In modern Greek art as a whole, the landscape has been a constant source of inspiration, a point of reference, and a launch pad for experimentation. During the 19th century, and also the 20th, seascape painting stands out in landscape art. The sea, the magnificence of nature, the coastal landscape with human presence and activity, depictions of the sea associated with historical events and war scenes, the life of Greek seamen make up the various thematic aspects of marine painting and confirm the potential of the liquid element as a multifaceted stimulus, which is handled by artists with particular craftsmanship.

After the turn of the 20th century, modern Greek art shifts its gaze to the particular atmosphere generated by countryside and city sceneries. Greek nature is best revealed and interpreted anew by the artists, as the countryside and its light take centre stage in the exploration of the Greek identity but also of innovation and Modernism.

Following suit, landscape painters of the inter-war period as well as representatives of the so-called Generation of the Thirties look into the way in which Greek tradition, the Greek natural and inhabited landscape, provide a rhythm according to which domestic heritage can move on in tandem with modern art and the teachings of avant-garde. The Collection contains also a number of prints by artists who chose to represent landscapes, retaining an essential figurativeness in their artistic idiom, but sometimes also incorporating elements that allude to modernist perceptions.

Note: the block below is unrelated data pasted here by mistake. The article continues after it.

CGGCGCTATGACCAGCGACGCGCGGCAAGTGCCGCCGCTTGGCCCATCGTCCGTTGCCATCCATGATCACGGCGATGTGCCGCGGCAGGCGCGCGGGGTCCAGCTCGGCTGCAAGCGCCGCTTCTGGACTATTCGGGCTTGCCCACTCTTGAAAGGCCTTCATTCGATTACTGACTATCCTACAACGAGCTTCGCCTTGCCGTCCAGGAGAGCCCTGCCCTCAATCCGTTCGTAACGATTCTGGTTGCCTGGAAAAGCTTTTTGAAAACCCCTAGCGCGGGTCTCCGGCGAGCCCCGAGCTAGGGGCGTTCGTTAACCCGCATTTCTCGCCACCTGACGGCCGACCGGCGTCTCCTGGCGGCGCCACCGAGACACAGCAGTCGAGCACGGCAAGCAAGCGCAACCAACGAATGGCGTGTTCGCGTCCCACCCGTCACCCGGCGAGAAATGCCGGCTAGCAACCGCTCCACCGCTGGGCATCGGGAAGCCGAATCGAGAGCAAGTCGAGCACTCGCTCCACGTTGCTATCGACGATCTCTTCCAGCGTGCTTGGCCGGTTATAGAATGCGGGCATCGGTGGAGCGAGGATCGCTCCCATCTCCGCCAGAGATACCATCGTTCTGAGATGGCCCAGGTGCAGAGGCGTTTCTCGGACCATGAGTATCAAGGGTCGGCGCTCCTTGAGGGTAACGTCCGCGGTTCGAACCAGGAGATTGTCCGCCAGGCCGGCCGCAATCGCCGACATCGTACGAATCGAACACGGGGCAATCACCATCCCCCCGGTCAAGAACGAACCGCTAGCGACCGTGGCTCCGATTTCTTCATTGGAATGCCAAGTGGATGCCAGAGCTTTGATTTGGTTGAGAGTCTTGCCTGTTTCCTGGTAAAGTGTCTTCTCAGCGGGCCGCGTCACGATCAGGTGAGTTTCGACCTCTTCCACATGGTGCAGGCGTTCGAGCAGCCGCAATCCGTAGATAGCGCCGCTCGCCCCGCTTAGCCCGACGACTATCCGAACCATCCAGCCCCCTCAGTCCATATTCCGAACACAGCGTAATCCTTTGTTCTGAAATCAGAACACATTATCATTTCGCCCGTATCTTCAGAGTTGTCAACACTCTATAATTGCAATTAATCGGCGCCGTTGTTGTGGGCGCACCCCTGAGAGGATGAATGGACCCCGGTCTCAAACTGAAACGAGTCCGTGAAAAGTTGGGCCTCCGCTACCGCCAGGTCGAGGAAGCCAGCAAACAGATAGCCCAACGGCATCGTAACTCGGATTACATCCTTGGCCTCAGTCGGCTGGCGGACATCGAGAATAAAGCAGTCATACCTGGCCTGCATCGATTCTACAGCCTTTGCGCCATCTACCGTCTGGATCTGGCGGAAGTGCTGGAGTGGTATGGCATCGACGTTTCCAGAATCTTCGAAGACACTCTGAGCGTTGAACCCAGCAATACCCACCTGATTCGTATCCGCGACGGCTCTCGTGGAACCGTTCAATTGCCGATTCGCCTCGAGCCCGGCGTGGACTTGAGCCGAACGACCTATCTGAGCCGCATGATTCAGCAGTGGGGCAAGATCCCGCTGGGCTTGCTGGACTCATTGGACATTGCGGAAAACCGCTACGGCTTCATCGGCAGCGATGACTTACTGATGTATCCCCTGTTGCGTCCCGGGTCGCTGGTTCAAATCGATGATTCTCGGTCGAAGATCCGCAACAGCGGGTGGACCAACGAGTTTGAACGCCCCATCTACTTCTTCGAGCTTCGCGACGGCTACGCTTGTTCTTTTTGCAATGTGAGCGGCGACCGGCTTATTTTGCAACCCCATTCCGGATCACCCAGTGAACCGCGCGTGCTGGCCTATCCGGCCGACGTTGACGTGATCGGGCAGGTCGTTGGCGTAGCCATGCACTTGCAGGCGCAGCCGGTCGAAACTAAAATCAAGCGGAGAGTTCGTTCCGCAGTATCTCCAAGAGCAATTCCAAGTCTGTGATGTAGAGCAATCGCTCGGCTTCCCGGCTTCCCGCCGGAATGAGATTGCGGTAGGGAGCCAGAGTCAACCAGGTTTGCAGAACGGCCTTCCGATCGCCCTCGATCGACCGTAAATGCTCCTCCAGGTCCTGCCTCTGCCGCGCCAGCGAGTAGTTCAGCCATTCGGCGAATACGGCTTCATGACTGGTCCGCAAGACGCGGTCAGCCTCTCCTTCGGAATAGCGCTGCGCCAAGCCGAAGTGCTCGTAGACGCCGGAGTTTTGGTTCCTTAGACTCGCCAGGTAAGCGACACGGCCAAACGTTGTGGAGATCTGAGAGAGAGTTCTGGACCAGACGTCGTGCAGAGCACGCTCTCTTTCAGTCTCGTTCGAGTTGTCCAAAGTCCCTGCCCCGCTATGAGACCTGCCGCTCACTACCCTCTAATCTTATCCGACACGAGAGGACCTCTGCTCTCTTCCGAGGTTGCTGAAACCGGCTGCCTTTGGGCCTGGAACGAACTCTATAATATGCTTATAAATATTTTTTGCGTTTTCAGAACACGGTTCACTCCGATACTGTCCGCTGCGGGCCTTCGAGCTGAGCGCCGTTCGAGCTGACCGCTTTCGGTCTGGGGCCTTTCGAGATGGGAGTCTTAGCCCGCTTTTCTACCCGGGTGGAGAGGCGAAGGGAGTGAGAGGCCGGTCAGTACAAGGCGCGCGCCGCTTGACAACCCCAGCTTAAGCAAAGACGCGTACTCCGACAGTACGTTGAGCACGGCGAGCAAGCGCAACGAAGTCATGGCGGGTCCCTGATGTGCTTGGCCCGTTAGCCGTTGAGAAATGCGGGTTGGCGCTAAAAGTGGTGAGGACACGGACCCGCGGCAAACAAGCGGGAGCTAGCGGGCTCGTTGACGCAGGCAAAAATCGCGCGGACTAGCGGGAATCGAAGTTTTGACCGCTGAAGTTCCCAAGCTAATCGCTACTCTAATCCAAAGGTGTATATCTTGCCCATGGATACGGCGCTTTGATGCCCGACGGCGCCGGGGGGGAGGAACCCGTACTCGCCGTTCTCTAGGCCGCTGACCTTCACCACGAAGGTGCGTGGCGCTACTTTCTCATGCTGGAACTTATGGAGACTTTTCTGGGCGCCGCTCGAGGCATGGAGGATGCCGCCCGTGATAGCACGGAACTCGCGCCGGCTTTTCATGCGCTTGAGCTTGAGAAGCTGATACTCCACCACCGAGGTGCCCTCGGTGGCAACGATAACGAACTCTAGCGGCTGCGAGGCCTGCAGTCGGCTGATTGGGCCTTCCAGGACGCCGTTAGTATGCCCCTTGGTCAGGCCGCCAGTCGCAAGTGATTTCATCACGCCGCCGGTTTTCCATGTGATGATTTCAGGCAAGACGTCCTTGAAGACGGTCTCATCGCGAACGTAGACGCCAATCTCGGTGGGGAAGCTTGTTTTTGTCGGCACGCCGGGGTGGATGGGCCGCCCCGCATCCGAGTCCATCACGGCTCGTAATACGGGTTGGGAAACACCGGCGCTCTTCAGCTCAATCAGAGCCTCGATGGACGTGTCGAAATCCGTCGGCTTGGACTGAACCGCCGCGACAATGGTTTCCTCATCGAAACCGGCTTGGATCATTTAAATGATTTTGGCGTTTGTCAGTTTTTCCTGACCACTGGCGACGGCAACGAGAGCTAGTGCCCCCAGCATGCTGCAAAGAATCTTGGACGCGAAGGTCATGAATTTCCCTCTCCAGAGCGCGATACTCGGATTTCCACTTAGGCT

From the 1950s onwards, Greek landscape art has continued to evolve, driven by artists devoted, for the most part, to this genre and its themes, leaving their own personal mark on Greek landscape art. In parallel, other painters who were more strongly inclined to abstraction have chosen to define the landscape through colour, rhythm, movement and stylisation. Starting from the 1980s, the country’s artists have been exploring traditional as well as novel avenues: the natural landscape is approached as a theme for nostalgic contemplation or environmental concern, while the city remains a setting for recording the pulse of contemporary everyday reality.